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Reimagining Regional Human Rights Courts 9 December

Reimagining Regional Human Rights Courts 

9 December

Rethinking Enforcement of International Refugee Law
In the face of the worst refugee crisis since World War II, enforcement of the global legal framework for refugee protection must be reimagined. Perhaps what is needed is a specialized international mechanism that: 1). holds States accountable; while 2). Incentivizing them to protect refugees as a global public good.
Professor Hannah Garry

Reimagining the ECtHR as a Climate Court
Human rights adjudication has an unrealized potential to contribute to climate change mitigation. How could the European Court of Human Rights assume a leading role here? Undeniably, this would mean challenging existing approaches to victim status, jurisdiction, remedies, and subsidiarity, as well as requiring a proactive stance regarding the avoidance of impending climate-related harms.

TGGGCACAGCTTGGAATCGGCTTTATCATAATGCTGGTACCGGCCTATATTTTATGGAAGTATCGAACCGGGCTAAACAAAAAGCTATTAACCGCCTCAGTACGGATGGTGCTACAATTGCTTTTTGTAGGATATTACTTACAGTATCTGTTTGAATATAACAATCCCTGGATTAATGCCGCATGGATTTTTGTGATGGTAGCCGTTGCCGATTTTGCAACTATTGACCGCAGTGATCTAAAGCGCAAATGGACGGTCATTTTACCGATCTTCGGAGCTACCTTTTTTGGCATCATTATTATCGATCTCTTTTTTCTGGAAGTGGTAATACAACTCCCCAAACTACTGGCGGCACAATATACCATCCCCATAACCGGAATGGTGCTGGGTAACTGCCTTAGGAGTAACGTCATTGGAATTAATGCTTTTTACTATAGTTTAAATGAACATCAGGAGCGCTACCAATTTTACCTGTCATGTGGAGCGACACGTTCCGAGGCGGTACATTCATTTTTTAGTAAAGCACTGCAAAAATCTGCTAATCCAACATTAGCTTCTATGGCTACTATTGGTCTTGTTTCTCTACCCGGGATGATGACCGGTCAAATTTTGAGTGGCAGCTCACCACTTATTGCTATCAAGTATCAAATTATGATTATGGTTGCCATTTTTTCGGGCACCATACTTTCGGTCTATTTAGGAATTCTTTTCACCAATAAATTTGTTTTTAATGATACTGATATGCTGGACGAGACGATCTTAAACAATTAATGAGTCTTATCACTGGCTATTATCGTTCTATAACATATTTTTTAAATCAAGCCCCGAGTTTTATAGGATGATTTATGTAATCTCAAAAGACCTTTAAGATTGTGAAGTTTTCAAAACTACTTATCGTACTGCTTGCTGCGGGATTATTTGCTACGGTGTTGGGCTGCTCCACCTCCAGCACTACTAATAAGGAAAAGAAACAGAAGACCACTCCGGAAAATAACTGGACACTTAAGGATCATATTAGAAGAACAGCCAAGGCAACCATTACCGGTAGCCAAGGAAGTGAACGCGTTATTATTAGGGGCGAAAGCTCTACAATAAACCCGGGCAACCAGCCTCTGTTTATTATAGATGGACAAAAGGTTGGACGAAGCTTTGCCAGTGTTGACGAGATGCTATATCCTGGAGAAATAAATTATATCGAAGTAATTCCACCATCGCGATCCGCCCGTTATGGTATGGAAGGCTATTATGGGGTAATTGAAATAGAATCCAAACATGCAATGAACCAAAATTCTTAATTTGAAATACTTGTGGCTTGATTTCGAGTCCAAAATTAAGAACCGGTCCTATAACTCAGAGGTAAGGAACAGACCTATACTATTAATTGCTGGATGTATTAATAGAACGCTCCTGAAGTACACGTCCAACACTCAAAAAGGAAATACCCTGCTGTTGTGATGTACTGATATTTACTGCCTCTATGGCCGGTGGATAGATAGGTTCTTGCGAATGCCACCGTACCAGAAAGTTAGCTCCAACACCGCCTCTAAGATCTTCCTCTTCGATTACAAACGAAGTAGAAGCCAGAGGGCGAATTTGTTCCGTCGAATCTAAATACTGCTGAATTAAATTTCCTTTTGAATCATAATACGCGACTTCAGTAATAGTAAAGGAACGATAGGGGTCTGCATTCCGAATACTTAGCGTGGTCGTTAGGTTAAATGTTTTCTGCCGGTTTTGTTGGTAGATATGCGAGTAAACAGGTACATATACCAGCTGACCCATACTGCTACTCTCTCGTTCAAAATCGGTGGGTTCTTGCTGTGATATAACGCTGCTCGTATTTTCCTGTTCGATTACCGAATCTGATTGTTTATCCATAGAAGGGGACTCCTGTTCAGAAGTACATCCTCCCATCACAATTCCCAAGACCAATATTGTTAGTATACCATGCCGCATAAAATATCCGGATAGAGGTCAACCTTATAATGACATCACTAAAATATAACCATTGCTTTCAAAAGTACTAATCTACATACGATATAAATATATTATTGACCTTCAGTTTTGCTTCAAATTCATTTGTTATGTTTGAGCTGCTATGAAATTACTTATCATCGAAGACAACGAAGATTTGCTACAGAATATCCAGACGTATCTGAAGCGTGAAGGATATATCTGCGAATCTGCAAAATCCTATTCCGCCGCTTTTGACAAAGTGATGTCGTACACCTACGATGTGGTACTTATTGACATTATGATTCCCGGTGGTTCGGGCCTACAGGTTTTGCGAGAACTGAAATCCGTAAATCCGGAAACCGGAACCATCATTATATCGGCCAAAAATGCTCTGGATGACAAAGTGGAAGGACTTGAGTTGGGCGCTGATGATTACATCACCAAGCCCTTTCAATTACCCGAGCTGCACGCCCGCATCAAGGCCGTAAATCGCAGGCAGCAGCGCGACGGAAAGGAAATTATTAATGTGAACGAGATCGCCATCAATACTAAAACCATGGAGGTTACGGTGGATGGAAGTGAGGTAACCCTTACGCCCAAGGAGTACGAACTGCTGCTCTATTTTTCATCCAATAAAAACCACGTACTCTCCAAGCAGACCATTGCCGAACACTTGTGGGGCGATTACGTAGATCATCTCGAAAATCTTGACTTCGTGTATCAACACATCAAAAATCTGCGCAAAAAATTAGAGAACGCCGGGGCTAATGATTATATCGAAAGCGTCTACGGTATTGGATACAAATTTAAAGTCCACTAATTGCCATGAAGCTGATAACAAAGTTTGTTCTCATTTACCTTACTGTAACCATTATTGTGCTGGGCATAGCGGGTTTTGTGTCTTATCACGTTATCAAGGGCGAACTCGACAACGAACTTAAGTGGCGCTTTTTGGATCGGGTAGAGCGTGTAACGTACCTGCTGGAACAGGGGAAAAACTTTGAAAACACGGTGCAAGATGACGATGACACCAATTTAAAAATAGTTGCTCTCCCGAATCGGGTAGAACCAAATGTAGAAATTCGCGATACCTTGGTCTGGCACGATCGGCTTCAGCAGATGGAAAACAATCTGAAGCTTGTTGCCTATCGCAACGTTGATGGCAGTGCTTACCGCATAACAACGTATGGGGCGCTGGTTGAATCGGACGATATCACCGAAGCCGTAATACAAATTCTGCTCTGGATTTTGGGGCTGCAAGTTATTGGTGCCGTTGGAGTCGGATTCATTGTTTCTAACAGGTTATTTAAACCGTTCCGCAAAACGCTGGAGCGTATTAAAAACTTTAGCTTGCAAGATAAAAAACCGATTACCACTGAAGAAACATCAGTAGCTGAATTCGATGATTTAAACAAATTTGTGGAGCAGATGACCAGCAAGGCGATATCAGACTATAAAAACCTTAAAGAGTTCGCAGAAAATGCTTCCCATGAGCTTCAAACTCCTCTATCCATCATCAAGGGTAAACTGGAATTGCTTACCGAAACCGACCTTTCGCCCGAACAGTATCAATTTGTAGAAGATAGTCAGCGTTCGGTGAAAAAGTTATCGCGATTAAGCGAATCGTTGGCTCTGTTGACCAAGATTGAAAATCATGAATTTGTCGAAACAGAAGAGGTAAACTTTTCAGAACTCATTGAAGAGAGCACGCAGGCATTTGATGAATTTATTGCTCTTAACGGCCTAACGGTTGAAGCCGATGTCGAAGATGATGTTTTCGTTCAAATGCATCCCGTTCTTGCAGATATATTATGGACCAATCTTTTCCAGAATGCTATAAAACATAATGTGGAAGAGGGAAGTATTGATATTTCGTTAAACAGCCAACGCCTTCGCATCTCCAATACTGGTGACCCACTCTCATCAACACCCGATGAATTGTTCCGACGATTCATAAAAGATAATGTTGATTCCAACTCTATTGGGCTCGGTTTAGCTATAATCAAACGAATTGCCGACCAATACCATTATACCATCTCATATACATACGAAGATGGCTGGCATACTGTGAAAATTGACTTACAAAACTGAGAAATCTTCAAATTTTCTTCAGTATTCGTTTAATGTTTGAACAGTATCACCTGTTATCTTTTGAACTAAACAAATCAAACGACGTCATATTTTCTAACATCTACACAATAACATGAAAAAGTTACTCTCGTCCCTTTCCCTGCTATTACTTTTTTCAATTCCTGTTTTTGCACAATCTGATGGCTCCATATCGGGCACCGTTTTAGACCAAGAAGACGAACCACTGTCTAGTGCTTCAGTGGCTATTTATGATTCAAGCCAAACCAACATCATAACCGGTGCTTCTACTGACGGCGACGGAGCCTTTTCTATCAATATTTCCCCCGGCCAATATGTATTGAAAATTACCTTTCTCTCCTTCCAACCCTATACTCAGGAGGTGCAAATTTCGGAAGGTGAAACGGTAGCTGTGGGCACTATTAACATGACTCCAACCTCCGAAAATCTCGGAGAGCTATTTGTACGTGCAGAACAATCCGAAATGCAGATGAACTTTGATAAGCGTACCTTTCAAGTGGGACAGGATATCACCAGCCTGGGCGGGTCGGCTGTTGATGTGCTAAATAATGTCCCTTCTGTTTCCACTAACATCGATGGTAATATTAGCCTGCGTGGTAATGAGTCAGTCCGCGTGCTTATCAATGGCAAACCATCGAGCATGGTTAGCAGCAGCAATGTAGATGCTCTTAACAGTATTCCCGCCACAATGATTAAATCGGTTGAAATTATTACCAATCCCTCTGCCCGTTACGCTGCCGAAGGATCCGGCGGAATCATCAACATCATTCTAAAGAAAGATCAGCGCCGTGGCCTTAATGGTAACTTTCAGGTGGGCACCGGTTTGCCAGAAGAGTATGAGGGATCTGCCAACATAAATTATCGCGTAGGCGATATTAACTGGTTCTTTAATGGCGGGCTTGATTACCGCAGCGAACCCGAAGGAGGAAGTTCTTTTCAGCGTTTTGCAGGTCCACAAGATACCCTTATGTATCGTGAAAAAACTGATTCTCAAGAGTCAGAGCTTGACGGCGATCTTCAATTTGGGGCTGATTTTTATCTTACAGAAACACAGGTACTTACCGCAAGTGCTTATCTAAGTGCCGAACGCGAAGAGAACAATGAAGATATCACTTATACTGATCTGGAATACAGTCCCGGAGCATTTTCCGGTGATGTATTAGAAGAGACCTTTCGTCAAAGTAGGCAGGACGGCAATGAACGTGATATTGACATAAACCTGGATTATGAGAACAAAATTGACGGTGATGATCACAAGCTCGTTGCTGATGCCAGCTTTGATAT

Prof. Dr. iur. Helen Keller, LL.M. & Dr. Corina Heri, LL.M.

Regional courts should affirm explicitly that their jurisdiction extends to electronic surveillance and cyber operations conducted by states abroad, including attacks against hospitals, specific individuals, and disinformation operations. It would be unconscionable to permit states to commit violations abroad that they cannot commit on their own territory. Human rights courts should clearly say so. 
Professor Marko Milanovic 

The European Court of Human Rights has successfully dealt with the backlog of cases during the Interlaken Process. The future of the Court now requires a realignment towards the expeditious processing of priority cases and the delivery of high quality judgments having an immediate impact for applicants and the Convention system. 
President Robert Spano 

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